SVB research shows that over 186 US banks are in dire danger of failing
March 22, 2023 6:25 AM
The asset market value of the U.S. banking system has dropped by $2 trillion due to rising interest rates, and several U.S. banks also have a substantial percentage of uninsured deposits.
The failure of Silicon Valley Bank was due to a number of issues, including but not limited to: losses, uninsured leverage, and a large loan portfolio (SVB). Based on SVB's circumstances and those of other players, we can conclude that almost 190 US banks face the possibility of a run.
While the failure of SVB served as a reminder of the vulnerabilities of the conventional financial system, a recent economic analysis revealed that a huge number of banks face threats from customers withdrawing funds from accounts that are not insured. In part, it said
"If even half of uninsured depositors pull their money out, nearly 190 institutions might be harmed, putting $300 billion in insured deposits at risk."
As a result of central banks' monetary policies, financial institutions may suffer losses on long-term assets like mortgages and government bonds. According to the report, a financial institution is insolvent if its mark-to-market value of assets is less than the total of its insured deposits after all uninsured depositors have been compensated.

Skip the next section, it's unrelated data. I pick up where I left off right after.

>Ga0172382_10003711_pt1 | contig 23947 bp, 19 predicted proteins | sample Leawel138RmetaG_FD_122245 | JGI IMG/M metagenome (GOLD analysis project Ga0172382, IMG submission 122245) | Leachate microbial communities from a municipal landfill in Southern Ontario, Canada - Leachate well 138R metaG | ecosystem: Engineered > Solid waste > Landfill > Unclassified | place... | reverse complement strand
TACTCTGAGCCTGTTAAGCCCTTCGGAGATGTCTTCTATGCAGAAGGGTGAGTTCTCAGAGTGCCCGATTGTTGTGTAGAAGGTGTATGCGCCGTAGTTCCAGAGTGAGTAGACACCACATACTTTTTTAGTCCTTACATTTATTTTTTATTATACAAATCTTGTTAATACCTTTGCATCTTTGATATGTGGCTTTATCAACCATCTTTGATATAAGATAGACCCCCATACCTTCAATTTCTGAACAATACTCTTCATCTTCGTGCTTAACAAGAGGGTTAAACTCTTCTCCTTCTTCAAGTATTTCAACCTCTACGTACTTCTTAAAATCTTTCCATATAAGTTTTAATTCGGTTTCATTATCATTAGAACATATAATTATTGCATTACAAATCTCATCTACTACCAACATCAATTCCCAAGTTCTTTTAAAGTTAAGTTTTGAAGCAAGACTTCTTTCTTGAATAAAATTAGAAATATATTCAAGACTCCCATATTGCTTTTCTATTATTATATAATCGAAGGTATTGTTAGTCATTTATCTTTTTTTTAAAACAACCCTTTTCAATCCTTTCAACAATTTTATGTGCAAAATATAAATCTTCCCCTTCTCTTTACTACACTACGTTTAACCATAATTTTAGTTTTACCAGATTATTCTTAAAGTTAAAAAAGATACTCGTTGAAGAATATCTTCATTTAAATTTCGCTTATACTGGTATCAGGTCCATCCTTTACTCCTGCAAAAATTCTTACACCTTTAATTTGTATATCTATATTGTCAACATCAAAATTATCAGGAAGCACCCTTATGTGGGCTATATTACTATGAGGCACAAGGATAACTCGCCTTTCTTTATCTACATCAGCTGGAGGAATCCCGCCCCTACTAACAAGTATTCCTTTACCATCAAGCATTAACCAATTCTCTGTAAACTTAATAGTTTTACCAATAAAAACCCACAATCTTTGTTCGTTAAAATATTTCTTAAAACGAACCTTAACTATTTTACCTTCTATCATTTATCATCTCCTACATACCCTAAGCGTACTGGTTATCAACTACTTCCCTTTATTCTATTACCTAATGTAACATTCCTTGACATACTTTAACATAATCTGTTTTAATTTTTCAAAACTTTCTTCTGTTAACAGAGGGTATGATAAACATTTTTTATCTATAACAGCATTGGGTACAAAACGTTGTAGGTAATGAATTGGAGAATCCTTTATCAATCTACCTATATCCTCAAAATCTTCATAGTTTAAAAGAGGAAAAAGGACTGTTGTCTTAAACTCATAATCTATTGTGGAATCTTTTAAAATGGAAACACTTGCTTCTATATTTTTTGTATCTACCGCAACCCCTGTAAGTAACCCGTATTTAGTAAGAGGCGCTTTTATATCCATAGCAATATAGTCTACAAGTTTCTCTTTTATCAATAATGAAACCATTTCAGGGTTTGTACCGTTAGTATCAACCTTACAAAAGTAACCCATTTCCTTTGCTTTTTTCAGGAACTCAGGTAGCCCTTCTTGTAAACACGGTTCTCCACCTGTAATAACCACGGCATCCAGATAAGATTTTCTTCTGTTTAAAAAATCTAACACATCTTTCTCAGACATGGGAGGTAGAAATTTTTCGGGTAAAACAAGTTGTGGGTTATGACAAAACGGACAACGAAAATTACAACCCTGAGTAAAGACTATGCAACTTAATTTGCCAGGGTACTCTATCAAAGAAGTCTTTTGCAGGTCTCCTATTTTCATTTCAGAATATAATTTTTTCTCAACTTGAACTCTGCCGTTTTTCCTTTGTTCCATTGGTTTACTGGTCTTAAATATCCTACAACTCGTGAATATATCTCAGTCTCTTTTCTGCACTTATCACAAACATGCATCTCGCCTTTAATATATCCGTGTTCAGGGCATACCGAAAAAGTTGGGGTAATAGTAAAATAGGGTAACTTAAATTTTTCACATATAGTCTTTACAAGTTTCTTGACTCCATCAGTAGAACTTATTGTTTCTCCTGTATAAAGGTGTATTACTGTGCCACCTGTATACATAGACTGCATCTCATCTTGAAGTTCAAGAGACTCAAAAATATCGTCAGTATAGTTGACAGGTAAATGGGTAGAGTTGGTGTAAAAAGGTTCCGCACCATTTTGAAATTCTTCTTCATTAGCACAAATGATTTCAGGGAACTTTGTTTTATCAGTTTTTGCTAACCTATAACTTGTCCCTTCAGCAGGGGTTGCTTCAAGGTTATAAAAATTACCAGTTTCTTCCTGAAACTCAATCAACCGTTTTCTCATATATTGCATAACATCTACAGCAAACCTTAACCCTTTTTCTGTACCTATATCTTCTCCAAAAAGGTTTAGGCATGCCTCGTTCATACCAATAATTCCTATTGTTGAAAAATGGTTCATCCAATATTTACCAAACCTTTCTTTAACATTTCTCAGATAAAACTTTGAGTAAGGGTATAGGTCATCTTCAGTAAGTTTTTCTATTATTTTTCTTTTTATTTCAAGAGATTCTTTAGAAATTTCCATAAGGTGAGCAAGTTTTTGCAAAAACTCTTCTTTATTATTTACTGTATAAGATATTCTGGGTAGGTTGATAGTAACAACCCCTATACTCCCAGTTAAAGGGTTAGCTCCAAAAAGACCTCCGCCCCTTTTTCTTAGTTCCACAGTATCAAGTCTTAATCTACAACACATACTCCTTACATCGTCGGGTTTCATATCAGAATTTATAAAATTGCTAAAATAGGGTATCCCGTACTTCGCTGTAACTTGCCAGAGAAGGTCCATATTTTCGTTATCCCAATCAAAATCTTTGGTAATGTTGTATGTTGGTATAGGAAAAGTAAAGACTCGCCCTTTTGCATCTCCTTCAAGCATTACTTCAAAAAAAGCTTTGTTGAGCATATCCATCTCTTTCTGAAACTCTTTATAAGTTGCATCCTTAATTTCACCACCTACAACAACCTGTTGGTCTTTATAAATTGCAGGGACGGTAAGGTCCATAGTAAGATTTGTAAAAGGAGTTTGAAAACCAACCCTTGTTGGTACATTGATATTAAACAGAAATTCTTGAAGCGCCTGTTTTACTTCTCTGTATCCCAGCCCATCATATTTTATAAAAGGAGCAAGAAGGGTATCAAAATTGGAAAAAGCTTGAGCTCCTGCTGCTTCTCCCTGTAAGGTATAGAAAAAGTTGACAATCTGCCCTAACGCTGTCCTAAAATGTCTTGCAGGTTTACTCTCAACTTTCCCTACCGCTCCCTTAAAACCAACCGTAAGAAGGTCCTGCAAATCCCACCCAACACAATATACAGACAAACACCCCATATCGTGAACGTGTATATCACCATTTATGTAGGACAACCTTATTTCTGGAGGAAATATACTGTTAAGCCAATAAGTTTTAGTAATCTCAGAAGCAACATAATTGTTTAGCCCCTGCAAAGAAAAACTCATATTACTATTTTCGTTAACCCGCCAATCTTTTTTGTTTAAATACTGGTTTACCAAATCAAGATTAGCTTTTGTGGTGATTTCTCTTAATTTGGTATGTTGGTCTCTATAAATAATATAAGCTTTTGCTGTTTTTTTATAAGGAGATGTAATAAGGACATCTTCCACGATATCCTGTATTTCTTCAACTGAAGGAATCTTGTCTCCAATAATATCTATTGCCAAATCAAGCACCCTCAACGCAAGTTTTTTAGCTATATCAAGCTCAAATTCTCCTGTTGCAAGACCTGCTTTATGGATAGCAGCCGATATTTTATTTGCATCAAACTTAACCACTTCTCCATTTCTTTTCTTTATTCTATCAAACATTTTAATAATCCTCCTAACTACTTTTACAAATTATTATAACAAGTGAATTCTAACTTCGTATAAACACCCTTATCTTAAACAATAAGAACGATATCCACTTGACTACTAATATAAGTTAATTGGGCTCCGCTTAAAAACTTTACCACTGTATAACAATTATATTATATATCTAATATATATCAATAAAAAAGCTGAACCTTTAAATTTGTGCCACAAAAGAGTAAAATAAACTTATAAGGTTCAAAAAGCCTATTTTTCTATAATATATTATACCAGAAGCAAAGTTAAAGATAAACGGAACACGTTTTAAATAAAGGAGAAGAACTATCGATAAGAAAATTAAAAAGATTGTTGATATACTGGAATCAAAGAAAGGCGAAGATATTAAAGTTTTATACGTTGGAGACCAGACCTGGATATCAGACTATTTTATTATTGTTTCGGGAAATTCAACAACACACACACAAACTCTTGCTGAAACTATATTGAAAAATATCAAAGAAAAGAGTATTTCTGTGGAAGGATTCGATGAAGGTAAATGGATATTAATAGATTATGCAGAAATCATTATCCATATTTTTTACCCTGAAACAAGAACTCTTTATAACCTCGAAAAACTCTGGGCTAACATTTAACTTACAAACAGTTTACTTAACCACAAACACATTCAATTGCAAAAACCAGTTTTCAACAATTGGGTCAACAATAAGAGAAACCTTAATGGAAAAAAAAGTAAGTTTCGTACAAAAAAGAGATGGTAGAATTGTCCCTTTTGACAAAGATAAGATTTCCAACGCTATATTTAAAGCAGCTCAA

The largest failing banks, if their uninsured depositors pull out. Source: papers.ssrn.com
Assets as of the first quarter of 2022, as reported by banks via call reports, are depicted in the preceding graph. The top right banks, including SVB (with $218 billion in assets), have the highest mark-to-market asset losses and the highest proportion of uninsured deposits.
Banks in the United States are vulnerable due to a combination of factors, including the recent increase in interest rates, which lowered the asset market value of the banking system by $2 trillion, and a big portion of uninsured deposits at some U.S. banks.
Recent falls in bank asset prices have made the US banking system more vulnerable to runs by depositors who aren't covered by deposit insurance, the study found.
Vice President Joseph Biden assured the public that taxpayers would not be affected by the federal government's action to safeguard depositors at SVB and Signature Bank.
On the other hand, one Twitter user reminded Biden that "everything you do or touch costs taxpayers!"